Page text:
- Operating losses before tax greater than expected
- Cost cutting plan in place
- Bonus payments necessary to retain talent
Royal Bank of Scotland (RBS) has launched a turnaround plan to regain the trust of customers and investors after posting its worst annual loss since its government bailout in 2008.
Chief Executive Ross McEwan announced a major shake-up to restore the bank's health following a year of fines, customer complaints and technology problems.
The 81% state-backed lender reported an operating loss before tax of £8.24bn for the year through December 2013, up from a loss of £5.27bn in 2012, missing analysts' estimates of £6.7bn.
The group was hit by £3.8bn of legacy litigation, conduct and regulatory costs and £4.8bn of impairments and other losses relating to the establishment of its so-called internal bad bank.
The internal bad bank, or RBS Capital Resolution (RCR), holds the bank's toxic assets and was created to tidy up the group's balance sheet.
Total income was down 10% to £19.7bn, reflecting a £1.16bn fall in revenues from the re-sized Markets . Markets' operating profit, excluding £18m of impairments related to the creation of RCR, was down 58% to £638m, reflecting a reduced balance sheet.
As part of his revival plan, McEwan wants to simplify the bank by reducing its divisions from seven to three and cutting back on investment banking and hundreds of committees.
The bank will focus on core areas of retail, commercial and corporate.
Cost cuts on the way
RBS also intends to slash costs by £5.3bn, or 40%, over the next three to four years. It will include £3.1bn from the sale of various units, including its US retail franchise, and the rest from cutting overheads.
The company last night announced plans to sell its remaining stake in Direct Line, which could net the taxpayer-owned bank more than £1bn.
The bank said it would offer 423.2m shares, which is about 28% of the insurance firm. RBS was ordered to sell Direct Line as a condition of its 2008 bailout.
In line with the rest of the industry - as more customers opt for internet banking - RBS also plans to cut back its branches, McEwan confirmed but did not specify an amount.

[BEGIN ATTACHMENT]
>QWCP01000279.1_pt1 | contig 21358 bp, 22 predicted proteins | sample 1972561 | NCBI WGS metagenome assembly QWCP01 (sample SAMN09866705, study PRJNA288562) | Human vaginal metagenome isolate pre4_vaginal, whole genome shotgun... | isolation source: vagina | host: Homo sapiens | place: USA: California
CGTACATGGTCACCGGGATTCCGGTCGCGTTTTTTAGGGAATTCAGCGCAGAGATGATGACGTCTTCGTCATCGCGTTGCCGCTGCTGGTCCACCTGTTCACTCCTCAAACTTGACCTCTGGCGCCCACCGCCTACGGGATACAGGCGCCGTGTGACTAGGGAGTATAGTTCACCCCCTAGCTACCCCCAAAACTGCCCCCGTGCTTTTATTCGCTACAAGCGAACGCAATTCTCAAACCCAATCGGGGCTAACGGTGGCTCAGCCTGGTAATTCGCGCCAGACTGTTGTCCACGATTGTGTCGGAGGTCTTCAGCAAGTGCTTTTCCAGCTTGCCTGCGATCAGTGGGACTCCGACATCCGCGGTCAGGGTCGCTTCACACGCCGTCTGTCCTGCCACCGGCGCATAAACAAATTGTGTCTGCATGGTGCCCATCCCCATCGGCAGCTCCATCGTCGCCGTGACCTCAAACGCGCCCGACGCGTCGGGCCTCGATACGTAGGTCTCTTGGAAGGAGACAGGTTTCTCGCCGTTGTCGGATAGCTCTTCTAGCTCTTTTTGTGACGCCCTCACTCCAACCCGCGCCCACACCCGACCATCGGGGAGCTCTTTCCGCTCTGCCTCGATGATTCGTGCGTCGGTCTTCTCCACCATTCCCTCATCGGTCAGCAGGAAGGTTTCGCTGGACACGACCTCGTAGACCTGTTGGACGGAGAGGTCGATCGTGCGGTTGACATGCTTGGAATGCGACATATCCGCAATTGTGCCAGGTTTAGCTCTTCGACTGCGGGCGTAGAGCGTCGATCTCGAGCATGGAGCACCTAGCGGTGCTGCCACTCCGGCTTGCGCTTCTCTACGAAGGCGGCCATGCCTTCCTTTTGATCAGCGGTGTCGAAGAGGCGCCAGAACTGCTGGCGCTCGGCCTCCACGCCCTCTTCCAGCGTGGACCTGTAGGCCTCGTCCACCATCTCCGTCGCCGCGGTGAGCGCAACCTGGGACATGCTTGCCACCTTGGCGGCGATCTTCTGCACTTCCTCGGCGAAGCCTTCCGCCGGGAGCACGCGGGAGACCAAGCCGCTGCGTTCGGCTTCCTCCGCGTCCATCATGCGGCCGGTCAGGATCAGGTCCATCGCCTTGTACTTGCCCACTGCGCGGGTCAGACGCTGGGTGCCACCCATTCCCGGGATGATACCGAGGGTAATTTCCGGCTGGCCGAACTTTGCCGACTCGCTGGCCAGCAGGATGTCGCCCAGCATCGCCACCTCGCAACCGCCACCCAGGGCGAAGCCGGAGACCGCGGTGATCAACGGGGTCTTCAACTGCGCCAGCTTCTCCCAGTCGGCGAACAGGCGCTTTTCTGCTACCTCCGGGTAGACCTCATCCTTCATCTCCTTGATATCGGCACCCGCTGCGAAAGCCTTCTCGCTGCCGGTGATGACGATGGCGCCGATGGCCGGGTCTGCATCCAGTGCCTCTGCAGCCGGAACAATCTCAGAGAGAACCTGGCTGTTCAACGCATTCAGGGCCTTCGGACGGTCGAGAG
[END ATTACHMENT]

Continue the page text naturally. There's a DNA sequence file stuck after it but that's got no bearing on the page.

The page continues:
McEwan defends bonus pool
McEwan dismissed criticism over the decision to hand out £576m in bonuses, including £237m to investment bankers.
Trade union Unite said the bank's decision to pay out more than half a billion pounds represented an "astonishing betrayal" for taxpayers given the extent of its losses.
Chris Leslie, Labour's shadow chief secretary to the Treasury, said: "Taxpayers will be incredulous that such large bonuses continue to be paid out at a time when huge losses are being made."
However, McEwan said the bonus pool, which was 15% down on 2012's £679m, was necessary to retain talent to drive the lender's growth.
"If we don't pay them competitively they will not stay," he said in a conference call.
Ewan said a series of scandals, including fines for mis-selling interest rate hedging products and payment protection insurance (PPI), has led to the firm being the "least trusted bank in Britain".
"We have to restore that trust," he said. "But we need to make sure that we do not lose the skills and abilities from a team that has saved over 162,000 British jobs by successfully restructuring 700 companies during 2013."
In November the company was also hit by a report released by Lawrence Tomlinson, an adviser to Britain's Business Secretary Vince Cable, which alleges that RBS effectively pushed small businesses into bankruptcy on purpose for financial gain.
"That really struck the heart of the organisation," McEwan said, adding that the bank has launched a detailed review to put a rest to the claims.
RBS capital plans
The bank's core Tier 1 ratio fell to 8.6%, more than two percentage points lower than some of its peers.
McEwan said he would be targeting a 12% ratio by 2016, boosted by the reduction of bad assets and the flotation of the US Citizens business.
Richard Hunter, Head of Equities at Hargreaves Lansdown Stockbrokers, said McEwan offered "some glimmers of light" with a reasonable capital cushion, improving credit quality and a simplification of the group which should "benefit the bank in due course".
However, he warned: "Many of the bank's targets are some years away, and in the meantime the overall loss is greater than had been expected, even after RBS had taken some of the sting out of the news with its pre-release announcement in late January."
Shares plunged 7.99% to 325.70p at 12:53 on Thursday.